A pledge by Indonesia to hand back control of customary forests to indigenous people is being hampered by overlapping land claims for mines, plantations, forests and public land in the country, a senior government official said on Thursday.
Indonesian President Joko Widodo had vowed to return 12.7 million hectares (31 million acres) of land to indigenous people following a historic 2013 court ruling to lift state control of customary forests.
Rights to about 1.9 million hectares of forest land had been handed over by 2017, but land rights activists said the process was slow, and the government had refused to recognise a map of customary land prepared by indigenous rights group AMAN.
“There are too many maps – we have 85 thematic maps for forestry, mining, plantations, customary forests, etc,” said Prabianto Mukti Wibowo, assistant deputy minister for forest governance in the environment ministry.
“We need to reconcile them all before settling a claim. We are also trying to reconcile AMAN’s map, but there are some discrepancies, and we have to consider them carefully,” he said in an interview on the sidelines of a conference in Bangkok.
Widodo, who won a second term in an election in April, last year signed an agrarian reform decree aimed at issuing titles to the landless and raise farm incomes. The Indonesian government is already set to register all lands in the country by 2025.
But land rights activists have said the government’s insistence on only recognising “clean and clear” land excludes conflicted areas and those where ownership is disputed, denying millions of people a chance for legal titles.
Last week, the Indonesian forestry ministry for the first time published a map showing locations of customary forests covering about 472,981 hectares that it has verified.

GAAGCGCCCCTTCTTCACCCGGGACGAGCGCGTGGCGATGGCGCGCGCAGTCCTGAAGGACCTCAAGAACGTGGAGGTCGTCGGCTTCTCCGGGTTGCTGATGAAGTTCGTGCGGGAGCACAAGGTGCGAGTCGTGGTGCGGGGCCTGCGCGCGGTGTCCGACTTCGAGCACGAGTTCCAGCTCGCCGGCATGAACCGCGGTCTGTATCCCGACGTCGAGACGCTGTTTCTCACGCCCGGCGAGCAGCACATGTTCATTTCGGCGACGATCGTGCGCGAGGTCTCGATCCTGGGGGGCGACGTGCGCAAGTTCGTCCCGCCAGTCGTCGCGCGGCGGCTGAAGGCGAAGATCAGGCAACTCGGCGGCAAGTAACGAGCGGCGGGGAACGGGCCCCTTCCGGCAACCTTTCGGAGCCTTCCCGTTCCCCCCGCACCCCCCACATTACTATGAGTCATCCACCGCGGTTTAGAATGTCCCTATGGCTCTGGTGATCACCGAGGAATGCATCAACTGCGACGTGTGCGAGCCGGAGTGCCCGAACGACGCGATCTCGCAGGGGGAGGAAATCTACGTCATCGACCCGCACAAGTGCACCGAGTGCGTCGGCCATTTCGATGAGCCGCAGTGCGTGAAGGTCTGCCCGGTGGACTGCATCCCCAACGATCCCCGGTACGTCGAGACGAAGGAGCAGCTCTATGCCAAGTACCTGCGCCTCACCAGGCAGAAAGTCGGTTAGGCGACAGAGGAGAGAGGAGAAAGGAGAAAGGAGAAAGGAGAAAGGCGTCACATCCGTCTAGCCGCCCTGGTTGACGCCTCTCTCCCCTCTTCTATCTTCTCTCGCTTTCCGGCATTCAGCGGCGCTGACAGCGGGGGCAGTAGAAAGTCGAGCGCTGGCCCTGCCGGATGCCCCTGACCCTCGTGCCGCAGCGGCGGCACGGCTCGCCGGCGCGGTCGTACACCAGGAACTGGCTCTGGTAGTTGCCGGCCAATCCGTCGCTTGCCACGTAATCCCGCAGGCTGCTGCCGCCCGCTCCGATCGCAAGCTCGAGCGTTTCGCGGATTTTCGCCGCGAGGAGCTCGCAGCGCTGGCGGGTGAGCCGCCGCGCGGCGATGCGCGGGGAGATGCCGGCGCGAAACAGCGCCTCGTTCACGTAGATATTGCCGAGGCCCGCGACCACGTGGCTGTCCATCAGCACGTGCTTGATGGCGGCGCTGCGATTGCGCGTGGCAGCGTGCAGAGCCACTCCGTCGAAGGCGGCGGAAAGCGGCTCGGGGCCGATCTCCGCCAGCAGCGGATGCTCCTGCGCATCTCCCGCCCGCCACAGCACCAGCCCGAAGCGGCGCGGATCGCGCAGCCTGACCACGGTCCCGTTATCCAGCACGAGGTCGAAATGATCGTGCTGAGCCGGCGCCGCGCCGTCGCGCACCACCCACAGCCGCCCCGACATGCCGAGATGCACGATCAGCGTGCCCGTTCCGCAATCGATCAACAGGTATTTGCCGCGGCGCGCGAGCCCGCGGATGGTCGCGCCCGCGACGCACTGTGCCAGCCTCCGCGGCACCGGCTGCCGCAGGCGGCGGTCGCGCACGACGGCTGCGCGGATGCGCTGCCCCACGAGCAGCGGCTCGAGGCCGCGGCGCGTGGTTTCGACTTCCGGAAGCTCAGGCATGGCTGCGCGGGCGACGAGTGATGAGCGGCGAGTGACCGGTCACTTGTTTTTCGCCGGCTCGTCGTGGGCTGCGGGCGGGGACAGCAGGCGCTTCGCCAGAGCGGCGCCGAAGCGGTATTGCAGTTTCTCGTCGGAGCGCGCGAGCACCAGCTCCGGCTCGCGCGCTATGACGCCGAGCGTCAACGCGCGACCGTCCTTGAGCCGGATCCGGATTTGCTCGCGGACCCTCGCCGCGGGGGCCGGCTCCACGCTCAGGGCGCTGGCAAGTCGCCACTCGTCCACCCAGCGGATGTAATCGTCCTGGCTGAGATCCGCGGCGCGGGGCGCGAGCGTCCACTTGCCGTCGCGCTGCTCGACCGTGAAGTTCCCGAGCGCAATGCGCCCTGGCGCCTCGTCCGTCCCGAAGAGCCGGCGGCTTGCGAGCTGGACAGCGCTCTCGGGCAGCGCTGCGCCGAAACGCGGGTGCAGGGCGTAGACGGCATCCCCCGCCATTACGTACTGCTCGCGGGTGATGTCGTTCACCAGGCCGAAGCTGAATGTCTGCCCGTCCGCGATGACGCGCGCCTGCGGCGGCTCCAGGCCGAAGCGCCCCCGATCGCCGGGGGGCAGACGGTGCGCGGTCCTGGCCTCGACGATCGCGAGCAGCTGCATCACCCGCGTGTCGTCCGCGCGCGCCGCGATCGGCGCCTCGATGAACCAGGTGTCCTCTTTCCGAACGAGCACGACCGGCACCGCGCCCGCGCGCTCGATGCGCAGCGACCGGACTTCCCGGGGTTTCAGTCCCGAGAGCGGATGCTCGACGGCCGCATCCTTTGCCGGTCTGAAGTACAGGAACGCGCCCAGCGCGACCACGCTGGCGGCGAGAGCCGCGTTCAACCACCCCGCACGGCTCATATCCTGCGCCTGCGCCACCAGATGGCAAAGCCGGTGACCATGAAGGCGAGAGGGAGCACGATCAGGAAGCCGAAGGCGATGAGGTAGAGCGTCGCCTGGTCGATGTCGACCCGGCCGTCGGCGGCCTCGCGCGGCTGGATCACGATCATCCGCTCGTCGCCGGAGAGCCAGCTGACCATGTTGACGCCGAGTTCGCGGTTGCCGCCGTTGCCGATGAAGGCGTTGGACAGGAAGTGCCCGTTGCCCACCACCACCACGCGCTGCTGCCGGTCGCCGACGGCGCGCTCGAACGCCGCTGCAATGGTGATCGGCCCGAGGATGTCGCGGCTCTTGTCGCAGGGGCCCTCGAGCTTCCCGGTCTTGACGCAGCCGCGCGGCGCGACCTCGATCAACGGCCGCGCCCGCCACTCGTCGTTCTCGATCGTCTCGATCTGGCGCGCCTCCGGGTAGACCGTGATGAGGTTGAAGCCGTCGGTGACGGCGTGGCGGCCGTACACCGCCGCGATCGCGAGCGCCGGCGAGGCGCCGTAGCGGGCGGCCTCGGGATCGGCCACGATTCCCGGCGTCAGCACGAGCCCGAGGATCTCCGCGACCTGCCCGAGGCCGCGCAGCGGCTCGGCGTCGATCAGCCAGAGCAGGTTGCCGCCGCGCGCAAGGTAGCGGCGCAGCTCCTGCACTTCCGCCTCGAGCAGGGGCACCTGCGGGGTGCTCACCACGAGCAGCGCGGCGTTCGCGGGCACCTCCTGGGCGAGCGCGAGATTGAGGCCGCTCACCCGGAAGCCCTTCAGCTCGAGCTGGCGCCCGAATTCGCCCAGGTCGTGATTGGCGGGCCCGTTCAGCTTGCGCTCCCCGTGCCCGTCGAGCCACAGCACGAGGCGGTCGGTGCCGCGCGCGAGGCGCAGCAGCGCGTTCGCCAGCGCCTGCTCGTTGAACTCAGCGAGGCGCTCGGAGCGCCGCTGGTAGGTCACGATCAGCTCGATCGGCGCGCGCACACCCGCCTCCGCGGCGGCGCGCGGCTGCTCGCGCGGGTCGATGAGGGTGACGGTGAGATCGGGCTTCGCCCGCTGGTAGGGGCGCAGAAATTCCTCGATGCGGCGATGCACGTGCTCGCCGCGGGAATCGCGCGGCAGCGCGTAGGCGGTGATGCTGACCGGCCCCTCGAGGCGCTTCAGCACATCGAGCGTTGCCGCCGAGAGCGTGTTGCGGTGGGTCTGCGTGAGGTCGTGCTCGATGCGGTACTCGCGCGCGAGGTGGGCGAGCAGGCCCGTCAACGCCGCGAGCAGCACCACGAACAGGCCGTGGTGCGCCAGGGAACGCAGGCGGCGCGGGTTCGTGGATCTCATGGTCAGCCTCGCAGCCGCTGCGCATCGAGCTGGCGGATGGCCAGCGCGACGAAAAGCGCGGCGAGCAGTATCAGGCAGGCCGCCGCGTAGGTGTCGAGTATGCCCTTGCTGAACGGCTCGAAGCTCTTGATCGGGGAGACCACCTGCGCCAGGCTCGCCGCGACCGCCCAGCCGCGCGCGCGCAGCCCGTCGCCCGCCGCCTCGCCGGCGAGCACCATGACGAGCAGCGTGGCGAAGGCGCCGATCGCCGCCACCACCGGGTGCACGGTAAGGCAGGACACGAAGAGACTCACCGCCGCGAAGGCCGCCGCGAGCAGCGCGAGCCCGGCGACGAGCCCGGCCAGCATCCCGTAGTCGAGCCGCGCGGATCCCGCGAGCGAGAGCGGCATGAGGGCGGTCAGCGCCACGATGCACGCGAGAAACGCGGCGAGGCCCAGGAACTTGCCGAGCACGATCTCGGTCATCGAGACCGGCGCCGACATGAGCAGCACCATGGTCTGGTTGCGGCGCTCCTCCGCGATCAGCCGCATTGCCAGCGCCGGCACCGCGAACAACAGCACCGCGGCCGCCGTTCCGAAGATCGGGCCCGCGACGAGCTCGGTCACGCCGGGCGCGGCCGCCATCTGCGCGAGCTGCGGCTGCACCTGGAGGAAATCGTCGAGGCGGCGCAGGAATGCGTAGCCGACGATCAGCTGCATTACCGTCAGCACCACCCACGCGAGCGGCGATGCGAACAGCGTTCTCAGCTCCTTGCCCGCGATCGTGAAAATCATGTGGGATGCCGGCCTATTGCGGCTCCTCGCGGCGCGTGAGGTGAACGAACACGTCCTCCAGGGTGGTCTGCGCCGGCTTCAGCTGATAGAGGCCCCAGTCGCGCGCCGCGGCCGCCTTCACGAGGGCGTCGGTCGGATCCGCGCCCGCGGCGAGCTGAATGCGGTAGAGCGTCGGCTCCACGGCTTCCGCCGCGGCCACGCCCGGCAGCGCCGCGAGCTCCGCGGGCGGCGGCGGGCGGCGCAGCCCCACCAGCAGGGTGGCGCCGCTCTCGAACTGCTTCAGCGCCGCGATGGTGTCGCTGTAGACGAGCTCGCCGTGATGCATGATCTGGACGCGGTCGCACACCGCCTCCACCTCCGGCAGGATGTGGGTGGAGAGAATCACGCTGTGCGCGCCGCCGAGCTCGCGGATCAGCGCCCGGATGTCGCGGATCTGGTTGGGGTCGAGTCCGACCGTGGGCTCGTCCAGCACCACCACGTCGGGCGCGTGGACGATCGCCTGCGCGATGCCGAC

The map will be updated every few months as more areas are verified, and will help settle claims faster, Wibowo said.
Last month, Widodo ordered government officials to resolve land conflicts quickly, and favour communities with prior claims on land given to palm oil and mining developers.
This will also help expedite the issuing of titles, said Wibowo.
On Wednesday, Indonesia’s environment minister revealed that a moratorium on new forest cleaning for palm oil plantations or logging operations, which has been regularly expanded since 2011, would become permanent.
More than 800,000 hectares of land in the country were emroiled in disputes at the end of last year, according to advocacy group Agrarian Reform Consortium (KPA), many involving palm oil plantations.
Disputes such as these can be resolved faster under the country’s One Map programme that seeks to clarify land holdings and synchronise overlapping thematic maps, Wibowo said.
“Land ownership is a complex matter and it takes time to verify claims, resolve disputes and issue titles,” he said.
“By addressing overlaps in the different maps with the One Map policy, we can not only resolve disputes, but also promote more efficient land use that benefits communities and businesses,” he said.